Academic journal article The Science Teacher

"Making" a Difference

Academic journal article The Science Teacher

"Making" a Difference

Article excerpt

It's been called a technological and creative learning revolution. The maker movement is a rapidly expanding global community of inventors, tinkerers, designers, and other do-it-yourselfers. If there is any doubt about its status as a true movement, consider this: in 2006, the first Maker Faire--an event created by Make magazine to celebrate arts, crafts, engineering, and science projects--attracted 22,000 participants; a decade later, worldwide attendance had risen to 1.4 million.

Schools are increasingly embracing the maker movement. It is easy to see the appeal. Maker education involves problem-and project-based learning through open-ended, collaborative fabrication. Like engineers, makers use an iterative design cycle as they strive to create better solutions. Students solve authentic, personally relevant problems. Whether in a classroom or in a designated "makerspace," students engage with science and engineering practices in a hands-on way to develop and pursue their emerging interests in design, robotics, art, and engineering.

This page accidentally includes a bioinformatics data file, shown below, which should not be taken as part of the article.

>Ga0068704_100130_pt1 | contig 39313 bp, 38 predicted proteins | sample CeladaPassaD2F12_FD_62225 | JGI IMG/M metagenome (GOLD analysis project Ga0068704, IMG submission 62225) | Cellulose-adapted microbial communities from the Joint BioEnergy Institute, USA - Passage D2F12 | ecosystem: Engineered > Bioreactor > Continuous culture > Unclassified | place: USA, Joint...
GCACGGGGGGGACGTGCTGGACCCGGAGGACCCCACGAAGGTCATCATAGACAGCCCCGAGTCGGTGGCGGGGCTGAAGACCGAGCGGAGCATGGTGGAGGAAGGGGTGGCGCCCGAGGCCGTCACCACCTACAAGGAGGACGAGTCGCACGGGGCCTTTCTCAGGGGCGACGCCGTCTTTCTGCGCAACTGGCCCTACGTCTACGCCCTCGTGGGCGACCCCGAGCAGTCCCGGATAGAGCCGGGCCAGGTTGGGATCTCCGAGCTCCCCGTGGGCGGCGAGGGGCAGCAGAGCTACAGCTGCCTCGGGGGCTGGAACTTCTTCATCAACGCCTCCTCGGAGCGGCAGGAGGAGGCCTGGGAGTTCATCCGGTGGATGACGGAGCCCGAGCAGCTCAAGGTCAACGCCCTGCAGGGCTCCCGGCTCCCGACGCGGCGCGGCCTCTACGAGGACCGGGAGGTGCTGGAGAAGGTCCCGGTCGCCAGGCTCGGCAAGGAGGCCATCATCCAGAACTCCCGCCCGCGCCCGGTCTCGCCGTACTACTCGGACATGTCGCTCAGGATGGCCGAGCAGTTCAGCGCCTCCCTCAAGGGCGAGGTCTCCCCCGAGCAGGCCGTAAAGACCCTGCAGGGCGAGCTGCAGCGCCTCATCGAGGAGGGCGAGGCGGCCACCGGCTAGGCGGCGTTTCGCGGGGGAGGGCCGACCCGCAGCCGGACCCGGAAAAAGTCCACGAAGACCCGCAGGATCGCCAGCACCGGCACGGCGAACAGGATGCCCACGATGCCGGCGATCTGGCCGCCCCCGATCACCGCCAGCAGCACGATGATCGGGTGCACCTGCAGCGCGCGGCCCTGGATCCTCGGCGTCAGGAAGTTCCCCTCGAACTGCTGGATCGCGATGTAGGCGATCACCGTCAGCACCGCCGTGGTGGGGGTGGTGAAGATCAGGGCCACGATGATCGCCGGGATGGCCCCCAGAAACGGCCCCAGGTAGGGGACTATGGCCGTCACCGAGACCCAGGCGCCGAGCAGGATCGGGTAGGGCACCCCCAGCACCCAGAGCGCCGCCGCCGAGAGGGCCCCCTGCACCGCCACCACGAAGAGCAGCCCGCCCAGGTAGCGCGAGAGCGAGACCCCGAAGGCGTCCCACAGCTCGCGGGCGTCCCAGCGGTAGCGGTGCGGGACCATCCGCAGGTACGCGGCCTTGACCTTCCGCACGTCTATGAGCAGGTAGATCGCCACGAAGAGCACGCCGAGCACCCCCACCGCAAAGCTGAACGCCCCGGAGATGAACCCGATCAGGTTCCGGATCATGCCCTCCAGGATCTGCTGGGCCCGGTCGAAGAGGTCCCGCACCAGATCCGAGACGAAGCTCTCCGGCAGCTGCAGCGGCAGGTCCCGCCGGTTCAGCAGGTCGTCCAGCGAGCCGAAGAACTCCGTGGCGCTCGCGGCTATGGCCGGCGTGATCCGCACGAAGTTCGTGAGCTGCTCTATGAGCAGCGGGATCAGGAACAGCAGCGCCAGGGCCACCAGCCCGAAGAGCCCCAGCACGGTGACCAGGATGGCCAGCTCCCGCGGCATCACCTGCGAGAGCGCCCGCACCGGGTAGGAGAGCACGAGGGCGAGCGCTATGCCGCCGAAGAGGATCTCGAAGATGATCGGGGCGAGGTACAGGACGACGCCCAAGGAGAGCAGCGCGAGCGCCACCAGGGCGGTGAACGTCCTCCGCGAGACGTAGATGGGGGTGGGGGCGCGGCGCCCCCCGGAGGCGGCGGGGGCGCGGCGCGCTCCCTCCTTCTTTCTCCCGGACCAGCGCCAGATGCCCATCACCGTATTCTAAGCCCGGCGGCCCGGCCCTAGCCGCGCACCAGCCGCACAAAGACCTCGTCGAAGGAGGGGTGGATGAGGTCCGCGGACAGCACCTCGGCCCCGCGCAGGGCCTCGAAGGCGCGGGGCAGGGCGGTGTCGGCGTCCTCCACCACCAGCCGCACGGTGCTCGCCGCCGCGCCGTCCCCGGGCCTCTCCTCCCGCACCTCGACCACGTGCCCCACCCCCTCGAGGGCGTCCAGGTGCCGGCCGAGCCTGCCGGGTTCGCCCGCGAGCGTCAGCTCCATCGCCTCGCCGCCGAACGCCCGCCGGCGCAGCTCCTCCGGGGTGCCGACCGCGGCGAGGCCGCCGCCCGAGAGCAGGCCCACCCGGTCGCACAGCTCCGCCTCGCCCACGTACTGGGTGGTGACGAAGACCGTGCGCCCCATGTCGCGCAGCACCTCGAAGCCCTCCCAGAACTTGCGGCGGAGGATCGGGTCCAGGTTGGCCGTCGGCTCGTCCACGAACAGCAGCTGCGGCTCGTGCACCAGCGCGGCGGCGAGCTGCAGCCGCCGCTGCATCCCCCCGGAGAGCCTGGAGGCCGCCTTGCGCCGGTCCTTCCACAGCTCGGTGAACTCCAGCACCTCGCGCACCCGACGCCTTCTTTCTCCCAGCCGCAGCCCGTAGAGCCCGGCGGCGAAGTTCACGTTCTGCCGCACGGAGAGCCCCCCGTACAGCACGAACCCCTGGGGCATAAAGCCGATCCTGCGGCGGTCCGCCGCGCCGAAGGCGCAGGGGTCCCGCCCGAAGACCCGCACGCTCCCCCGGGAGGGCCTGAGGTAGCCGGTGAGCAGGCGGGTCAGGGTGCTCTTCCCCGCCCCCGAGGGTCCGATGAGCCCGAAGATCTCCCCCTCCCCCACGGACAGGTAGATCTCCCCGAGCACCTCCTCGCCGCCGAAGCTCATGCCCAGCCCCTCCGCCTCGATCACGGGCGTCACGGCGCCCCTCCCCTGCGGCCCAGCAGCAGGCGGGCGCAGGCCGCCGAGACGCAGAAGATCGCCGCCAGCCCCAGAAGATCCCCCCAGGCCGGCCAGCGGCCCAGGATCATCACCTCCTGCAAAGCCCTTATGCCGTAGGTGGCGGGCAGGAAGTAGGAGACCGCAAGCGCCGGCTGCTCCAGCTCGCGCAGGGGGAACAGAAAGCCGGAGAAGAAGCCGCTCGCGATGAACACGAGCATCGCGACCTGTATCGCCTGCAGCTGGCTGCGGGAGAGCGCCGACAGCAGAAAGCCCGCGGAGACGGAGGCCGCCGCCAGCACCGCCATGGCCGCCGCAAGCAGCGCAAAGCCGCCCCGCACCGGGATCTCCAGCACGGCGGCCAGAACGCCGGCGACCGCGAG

What is driving this interest in maker education? Technologies such as 3-D printers, laser cutters, microcontrollers, minicomputers, and e-textiles are now more widely available and less costly than ever before. In addition, the internet makes it easy to learn new fabrication and programming skills via sites such as YouTube and Instructables, while open source software libraries facilitate user-friendly hacking.

The maker culture's emphasis on recycling, reusing, and upcycling has additional appeal for environmental science teachers and all of us who are concerned about our environmental footprint. …

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